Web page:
BRITAIN’s Labour Party unveiled its plan for the country’s rail network on April 25. The party, which, according to opinion polls, is the front runner to win a general election later this year, has outlined changes it will make to the management and operation of the existing network.

However, the 28-page Getting Britain Moving document reveals several key features of the British rail system will remain unchanged. It also does not refer to future major projects such as HS2 and Northern Powerhouse Rail or state how much money will be invested in rail.

Labour’s core proposal is to create a new arms-length public sector body called Great British Railways (GBR) that will “be responsible for planning timetables, improving services, and the operation, maintenance, and improvement of rail infrastructure.”

Confusingly, the existing British government is already creating a new rail management entity, also called Great British Railways, although its scope would be different to that proposed by Labour.

According to the Labour plan, GBR will be formed by “a ‘directing mind’ of empowered rail industry experts and professionals,” which will be overseen by the secretary of state, who the party describes as “a passenger-in-chief.”

The present system of operating contracts for passenger operations held by private companies will be progressively run down, with responsibility transferred to GBR, a process Labour says it expects to complete during its first term in office. Ownership of stations, currently largely held by Network Rail, will also transfer to GBR.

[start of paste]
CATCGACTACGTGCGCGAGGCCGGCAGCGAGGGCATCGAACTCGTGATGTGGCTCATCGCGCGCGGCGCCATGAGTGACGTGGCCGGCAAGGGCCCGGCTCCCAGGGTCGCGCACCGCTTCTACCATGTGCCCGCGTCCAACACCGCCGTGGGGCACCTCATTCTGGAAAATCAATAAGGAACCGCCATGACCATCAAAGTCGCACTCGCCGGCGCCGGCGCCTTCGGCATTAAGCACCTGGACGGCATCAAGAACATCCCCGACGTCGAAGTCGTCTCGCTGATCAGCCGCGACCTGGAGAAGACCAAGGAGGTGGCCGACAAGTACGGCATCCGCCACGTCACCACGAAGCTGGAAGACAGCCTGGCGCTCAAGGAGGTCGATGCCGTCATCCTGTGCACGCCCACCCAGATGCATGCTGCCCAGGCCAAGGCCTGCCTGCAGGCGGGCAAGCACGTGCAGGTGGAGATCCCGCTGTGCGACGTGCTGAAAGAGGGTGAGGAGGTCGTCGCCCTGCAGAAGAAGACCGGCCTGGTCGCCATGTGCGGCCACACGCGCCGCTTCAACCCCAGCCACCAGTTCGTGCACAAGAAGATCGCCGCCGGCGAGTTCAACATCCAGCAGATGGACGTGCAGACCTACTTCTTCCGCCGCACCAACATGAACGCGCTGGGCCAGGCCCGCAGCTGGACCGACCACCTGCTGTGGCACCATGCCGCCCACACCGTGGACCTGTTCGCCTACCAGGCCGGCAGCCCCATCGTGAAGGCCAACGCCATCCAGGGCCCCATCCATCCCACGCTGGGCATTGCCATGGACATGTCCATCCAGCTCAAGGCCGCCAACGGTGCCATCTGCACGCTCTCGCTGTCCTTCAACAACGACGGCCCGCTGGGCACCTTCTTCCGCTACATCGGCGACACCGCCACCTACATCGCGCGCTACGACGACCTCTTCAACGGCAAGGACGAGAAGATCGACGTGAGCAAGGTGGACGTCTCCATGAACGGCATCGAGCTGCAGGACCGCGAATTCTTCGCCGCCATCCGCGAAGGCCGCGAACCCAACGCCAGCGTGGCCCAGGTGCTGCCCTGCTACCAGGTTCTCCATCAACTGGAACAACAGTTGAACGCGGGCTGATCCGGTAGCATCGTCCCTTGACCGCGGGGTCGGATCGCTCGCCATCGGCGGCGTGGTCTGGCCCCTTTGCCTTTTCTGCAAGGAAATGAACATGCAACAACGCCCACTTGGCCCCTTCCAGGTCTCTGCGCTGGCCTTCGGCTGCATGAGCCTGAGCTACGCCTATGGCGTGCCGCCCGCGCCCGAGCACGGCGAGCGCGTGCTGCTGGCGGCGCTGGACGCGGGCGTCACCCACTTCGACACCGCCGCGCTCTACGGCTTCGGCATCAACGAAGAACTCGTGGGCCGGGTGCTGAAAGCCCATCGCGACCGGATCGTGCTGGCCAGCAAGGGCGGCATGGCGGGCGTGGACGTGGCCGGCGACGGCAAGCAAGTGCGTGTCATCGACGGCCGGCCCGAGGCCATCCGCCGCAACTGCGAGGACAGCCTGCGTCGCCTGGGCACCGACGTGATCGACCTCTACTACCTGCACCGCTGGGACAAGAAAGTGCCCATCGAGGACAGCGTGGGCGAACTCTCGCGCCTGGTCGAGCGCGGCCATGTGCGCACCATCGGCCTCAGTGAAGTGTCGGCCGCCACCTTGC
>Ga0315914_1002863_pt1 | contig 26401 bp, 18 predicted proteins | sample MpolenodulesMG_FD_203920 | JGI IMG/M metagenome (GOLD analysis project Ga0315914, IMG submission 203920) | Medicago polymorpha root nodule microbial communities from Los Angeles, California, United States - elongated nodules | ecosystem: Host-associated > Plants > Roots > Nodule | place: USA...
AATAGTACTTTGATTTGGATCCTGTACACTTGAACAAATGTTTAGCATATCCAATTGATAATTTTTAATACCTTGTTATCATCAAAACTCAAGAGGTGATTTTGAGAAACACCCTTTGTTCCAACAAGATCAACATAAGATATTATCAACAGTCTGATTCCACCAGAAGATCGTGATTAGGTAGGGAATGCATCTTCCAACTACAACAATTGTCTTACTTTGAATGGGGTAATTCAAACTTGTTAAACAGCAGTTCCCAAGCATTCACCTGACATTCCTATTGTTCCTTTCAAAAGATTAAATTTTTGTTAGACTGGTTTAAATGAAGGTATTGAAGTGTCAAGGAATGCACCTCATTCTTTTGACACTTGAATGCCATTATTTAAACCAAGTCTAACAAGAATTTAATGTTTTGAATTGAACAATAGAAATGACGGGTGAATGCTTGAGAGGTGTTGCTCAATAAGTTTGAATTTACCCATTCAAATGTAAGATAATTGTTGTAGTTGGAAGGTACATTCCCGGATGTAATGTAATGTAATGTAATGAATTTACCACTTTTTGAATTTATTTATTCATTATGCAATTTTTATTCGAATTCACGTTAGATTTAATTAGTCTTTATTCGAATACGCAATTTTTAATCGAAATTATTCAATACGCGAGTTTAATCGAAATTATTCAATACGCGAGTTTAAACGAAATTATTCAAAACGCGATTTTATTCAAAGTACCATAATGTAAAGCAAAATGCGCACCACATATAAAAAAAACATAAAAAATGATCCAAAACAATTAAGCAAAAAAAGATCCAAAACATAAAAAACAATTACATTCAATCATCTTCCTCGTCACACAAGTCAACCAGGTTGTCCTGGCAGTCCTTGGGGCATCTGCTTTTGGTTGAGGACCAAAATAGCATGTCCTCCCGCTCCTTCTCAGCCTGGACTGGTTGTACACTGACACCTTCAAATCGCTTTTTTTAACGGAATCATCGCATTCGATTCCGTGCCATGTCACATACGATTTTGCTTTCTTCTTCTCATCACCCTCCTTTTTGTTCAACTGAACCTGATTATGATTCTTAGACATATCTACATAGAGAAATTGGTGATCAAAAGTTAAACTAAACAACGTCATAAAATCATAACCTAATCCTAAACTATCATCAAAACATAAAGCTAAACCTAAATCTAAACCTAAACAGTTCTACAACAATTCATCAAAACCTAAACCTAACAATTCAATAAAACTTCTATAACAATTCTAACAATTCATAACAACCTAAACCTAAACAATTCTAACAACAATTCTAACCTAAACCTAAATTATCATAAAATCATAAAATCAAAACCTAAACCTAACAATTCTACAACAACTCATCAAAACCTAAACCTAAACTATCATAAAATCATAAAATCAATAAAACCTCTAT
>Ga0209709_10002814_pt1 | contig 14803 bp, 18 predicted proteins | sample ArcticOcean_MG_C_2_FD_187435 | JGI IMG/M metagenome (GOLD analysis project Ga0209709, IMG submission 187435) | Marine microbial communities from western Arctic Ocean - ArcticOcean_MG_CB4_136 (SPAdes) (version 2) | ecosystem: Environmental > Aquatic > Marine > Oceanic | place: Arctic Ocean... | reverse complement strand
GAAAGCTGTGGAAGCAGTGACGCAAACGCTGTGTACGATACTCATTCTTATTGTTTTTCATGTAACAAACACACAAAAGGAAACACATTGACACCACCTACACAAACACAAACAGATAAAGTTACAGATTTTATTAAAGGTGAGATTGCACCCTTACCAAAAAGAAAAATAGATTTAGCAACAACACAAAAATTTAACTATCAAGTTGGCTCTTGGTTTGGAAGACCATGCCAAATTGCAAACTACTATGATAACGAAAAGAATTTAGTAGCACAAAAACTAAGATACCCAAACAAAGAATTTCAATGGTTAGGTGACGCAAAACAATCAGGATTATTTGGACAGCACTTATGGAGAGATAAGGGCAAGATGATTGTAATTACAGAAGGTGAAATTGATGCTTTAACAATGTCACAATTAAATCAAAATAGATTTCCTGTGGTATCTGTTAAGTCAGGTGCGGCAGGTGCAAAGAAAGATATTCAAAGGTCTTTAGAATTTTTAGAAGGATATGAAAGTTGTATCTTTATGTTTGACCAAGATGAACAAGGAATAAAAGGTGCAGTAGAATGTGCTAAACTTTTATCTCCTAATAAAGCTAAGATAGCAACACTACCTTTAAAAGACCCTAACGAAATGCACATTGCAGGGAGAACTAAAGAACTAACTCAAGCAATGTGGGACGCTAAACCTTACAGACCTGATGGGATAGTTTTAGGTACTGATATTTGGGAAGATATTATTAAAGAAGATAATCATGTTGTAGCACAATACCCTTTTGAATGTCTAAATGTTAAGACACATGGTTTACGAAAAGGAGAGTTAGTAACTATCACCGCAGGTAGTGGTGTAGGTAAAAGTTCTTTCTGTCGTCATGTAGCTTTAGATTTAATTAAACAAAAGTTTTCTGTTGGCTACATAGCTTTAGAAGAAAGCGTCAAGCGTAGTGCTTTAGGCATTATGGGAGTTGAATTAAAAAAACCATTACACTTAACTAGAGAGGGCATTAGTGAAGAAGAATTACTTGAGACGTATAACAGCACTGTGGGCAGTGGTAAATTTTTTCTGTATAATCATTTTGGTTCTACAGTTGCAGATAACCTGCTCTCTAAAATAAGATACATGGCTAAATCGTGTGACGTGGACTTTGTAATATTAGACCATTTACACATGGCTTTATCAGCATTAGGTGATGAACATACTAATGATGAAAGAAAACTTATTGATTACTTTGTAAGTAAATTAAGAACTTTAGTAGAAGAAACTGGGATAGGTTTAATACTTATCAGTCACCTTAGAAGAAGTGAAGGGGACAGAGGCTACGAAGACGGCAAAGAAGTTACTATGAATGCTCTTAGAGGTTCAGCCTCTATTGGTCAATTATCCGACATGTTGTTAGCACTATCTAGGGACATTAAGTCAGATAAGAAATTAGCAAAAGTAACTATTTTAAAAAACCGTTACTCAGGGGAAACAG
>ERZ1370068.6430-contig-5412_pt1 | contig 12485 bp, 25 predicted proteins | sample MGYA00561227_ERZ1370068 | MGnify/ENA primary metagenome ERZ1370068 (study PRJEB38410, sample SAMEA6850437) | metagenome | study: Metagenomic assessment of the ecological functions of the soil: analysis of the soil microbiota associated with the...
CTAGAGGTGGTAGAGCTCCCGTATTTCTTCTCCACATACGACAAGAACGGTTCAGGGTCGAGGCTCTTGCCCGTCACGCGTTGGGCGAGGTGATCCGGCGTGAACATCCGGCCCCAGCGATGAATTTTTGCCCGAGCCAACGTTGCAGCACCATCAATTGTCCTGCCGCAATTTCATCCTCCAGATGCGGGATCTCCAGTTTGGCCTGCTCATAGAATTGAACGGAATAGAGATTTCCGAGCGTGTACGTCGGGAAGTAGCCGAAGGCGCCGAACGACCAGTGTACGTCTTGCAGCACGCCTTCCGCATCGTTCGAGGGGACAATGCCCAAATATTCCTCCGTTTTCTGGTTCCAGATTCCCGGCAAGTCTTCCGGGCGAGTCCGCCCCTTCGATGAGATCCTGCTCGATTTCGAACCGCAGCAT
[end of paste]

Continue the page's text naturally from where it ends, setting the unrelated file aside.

The plan proposes specific improvements to passenger services, including automatic delay and cancellation refunds, more integrated timetables, ticketing, and fares, and the creation of a single new passenger watchdog, the Passenger Standards Authority (PSA). The PSA will take on the roles currently held by Transport Focus and the Rail Ombudsman in their entirety, as well as the customer-oriented aspects of the Office of Road and Rail.

The document acknowledges the importance of modal shift and Labour pledges to set targets (presently unspecified) for transfer of goods and passengers from air and road to rail as a way of reducing carbon emissions from the transport sector.

Labour acknowledges that significant features of current rail operations will remain, including those relating to rolling stock ownership, freight operations and open-access passenger arrangements. Under the plan, the private sector will continue to own the trains running on the network and run freight services. Open-access passenger services “will remain where they add value and capacity to the rail network.”

Key omissions

Remarkably, the Labour plan makes no reference to key capital infrastructure projects such as HS2, Northern Powerhouse Rail and extension of the country’s electrified rail network. The document also makes no mention of the likely cost of implementing the proposals made or the total amount a Labour government would invest in the rail sector.

Nevertheless, reaction from the rail industry has been largely positive, including from Ms Maggie Simpson, director general of the Rail Freight Group (RFG). “We are pleased that the Labour Party has highlighted the huge economic potential of rail freight and is committed to measures including statutory duties for freight and long-term growth targets.”

Mr Darren Caplan, CEO of the Railway Industry Association (RIA), says it is positive that rail is recognised as important to economic growth and integrated transport connectivity. “We welcome the pledge to make rail reform a priority early in the next parliament, which would give certainty to our members about the future structure of the railway industry, and also the commitment to a long-term strategy.”